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About smath

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  1. I've never fished a squid pattern but it looked like it would be fun to tie one. Here's my version.
  2. I travel several times a year with a 4-pc spey rod in a 42" tube that I always carry on. Out of a couple dozen flights I have only had one occasion where they made me check it as baggage, and that was at the baggage counter, not at the gate. I was checking another bag and the agent saw the rod case and told me I needed to check it. I have a feeling that if I had taken it to the gate the agents would have let me carry it on.
  3. I started learning TH spey casting a couple of seasons ago to fish for great lakes steelhead. A side benefit is that SH spey casts have been a really good addition to my regular casting arsenal.
  4. $125 for the TFO 890-6?
  5. I fish for LMB in my local water. When I see a spin fisherman, inevitably he (it's always a guy) will step up to the water's edge and throw a lure as far as he can, often to the opposite bank. I'm always amused because I've pulled fish out right where he is standing. I don't know why these guys always think the fish are against the opposite bank and not at the near bank. One of the smartest pieces of fishing advice I ever read was to fish close in first. I understand the temptation in the salt, because there's so much water, but I don't know that it's much different.
  6. To add one thing, socks make a big difference. I've been wearing alpaca ski socks the past couple of seasons.
  7. If cold water wading is the main requirement than I think you should look at neoprene waders. In my experience neoprene, with proper layering, will keep you warmer than conventional waders.
  8. Last fall there was an article in the NY Times about an oyster that was found by workers in the Hudson. The oyster was 1.93 pounds and was thought to be the largest oyster found in New York harbor in 100 years. They think it may have been 15-20 years old, or even older. From the article ("Big" is the name of the oyster): "For years, naturalists have been installing artificial reefs in the harbor for oysters to live on, but Big was not a farm-raised baby transplanted to a reef. Big was a native who grew up on a piling in the River Project’s front yard, the wide water at Pier 40, just beyond West Houston Street."
  9. Does anyone know the medical facts regarding eye damage from exposure to UV light? Will reflected UV light cause damage, or do you have to look directly into the light? In other words, if I'm shining the light away from me but it bounces or scatters off nearby objects, is that a problem? Will ordinary glasses protect from UV or do you need sunglasses or something similar? How much exposure is harmful? Are we talking immediate or prolonged exposure?
  10. I bought this lamp off the auction site for less than $10: 3W UltraFire WF-502B UV 395NM LED Bulb Flashlight Torch 18650 Lamp It takes the same rechargeable battery that is used in a lot of vaping devices. The lamp works great, it's a lot stronger than the CCG lamp which I used previously.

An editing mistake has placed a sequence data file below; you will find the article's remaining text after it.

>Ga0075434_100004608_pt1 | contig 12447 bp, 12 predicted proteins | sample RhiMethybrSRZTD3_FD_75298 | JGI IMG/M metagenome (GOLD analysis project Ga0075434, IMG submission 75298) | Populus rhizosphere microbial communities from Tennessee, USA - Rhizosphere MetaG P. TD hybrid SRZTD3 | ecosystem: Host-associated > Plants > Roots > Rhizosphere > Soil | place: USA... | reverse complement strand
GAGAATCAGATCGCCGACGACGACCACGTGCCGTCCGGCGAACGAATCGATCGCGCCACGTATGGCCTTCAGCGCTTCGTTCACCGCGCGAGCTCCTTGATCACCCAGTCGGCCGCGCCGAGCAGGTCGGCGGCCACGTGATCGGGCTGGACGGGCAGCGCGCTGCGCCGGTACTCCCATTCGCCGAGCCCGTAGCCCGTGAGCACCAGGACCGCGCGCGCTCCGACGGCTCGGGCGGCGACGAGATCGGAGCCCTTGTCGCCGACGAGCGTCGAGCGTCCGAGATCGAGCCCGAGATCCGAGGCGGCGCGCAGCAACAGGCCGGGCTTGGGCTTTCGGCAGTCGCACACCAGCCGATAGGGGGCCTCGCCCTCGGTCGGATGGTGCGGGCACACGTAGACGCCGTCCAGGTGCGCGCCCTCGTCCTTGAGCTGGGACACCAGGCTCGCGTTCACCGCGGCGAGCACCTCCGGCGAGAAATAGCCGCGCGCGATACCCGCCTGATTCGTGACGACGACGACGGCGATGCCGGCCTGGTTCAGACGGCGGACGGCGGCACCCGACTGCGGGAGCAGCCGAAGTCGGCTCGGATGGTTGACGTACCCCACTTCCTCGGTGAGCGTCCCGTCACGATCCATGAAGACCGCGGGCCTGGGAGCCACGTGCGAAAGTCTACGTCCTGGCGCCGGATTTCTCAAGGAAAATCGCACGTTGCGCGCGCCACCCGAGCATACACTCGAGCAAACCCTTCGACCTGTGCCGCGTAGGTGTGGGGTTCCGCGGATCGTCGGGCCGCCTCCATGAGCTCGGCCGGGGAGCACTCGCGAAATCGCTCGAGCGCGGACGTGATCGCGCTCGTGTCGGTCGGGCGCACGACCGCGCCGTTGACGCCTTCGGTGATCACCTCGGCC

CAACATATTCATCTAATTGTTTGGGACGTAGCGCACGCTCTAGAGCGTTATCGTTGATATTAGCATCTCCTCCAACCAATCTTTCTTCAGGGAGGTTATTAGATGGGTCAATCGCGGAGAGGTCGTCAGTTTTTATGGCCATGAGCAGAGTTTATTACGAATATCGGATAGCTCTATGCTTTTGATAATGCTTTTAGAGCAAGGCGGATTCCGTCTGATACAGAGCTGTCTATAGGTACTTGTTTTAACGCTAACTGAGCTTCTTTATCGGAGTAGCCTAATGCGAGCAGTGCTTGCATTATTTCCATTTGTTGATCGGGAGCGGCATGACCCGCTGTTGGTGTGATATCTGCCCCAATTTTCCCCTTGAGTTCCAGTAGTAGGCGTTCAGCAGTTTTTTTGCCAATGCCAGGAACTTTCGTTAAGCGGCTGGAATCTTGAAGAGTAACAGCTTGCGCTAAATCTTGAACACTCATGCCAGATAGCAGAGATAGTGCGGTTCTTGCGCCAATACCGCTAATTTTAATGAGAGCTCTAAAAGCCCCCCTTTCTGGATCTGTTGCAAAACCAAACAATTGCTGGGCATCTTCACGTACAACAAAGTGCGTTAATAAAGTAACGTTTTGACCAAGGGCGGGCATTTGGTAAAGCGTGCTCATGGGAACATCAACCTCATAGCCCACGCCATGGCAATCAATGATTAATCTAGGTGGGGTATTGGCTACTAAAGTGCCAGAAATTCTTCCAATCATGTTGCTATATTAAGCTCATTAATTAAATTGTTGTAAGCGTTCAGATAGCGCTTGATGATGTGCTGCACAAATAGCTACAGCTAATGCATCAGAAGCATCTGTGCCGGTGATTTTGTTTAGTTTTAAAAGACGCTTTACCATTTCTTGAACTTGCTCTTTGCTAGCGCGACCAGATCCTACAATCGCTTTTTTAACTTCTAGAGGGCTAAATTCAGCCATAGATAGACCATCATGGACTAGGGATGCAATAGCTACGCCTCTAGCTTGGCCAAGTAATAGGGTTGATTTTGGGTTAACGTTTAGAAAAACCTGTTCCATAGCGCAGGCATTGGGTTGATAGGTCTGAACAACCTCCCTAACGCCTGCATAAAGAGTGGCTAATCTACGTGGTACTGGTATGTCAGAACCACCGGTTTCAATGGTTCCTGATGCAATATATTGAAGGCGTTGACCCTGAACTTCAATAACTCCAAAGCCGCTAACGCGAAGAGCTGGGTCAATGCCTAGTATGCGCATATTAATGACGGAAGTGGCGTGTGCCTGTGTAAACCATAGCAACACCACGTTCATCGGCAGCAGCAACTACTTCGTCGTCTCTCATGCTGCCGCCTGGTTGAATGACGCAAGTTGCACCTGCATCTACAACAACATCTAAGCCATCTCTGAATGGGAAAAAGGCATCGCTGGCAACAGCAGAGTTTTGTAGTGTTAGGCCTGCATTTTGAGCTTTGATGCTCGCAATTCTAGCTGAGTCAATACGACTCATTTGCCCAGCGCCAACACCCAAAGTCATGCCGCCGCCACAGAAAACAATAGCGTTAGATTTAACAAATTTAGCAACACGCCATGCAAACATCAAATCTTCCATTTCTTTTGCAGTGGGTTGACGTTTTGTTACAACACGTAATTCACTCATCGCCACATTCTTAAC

11. I've fly domestically often with a 42" rod tube and have only had one occasion when I had to check it. This happened when I was checking my big duffle at the ticket counter and the agent saw me carrying the tube and told me I had to check it. I'm sure that if she had not noticed it I would have been able to take it onboard. There is a small closet compartment by the cockpit for the crew's jackets, etc, and I frequently have been allowed to store the rod there (the trick is to remember to pick it up when I de-plane). Otherwise the tube fits in the overhead bins. My other rods are all travel rods that are small enough to fit in my checked luggage. I never carry on flies, hooks, or any sharp pointed object or tools -- I always pack those in my checked bag. I have a small rolling backpack that I carry on that has my waders, boots, rain gear, and a few other soft items.
  12. Most of my streamers/intruders are between 3-4". I also fish a mini intruder that's 1.5-2". My mini-intruder is tied on a tube and is basically just the front half of a typical intruder, but simpler. I have run into fishermen who do well with small streamers, 1.5-2". Another technique that works is to dead-drift small streamers below an indicator. There are so many ways to catch these fish, but that's what makes it interesting. As Steve Culton's signature line says, "We fish for pleasure; I for Mine, you for yours."
  13. One more thought Mike. There's a handy website called Riverboss. It's at riverboss dot com. It's a collection of U.S. stream data. It gives you quick access to streamflows, trends, weather, etc, and you can create a custom list of the rivers you fish.Very handy.
  14. I fish intruder style flies on the Lake Erie tribs in Ohio and they catch fish. My intruders are much simpler (and cheaper) to tie than the textbook versions. I also fish some simple smelt patterns. I would bring some streamer-type flies just in case you get bored with drifting eggs and want to swing some flies for steel. Nothing beats the take of a steelhead on a swinging fly. I'll be interested to hear from you after you've fished egg flies and how it compares to flinging streamers into the surf at Montauk.
  15. And there's always the auction site and Craigs list.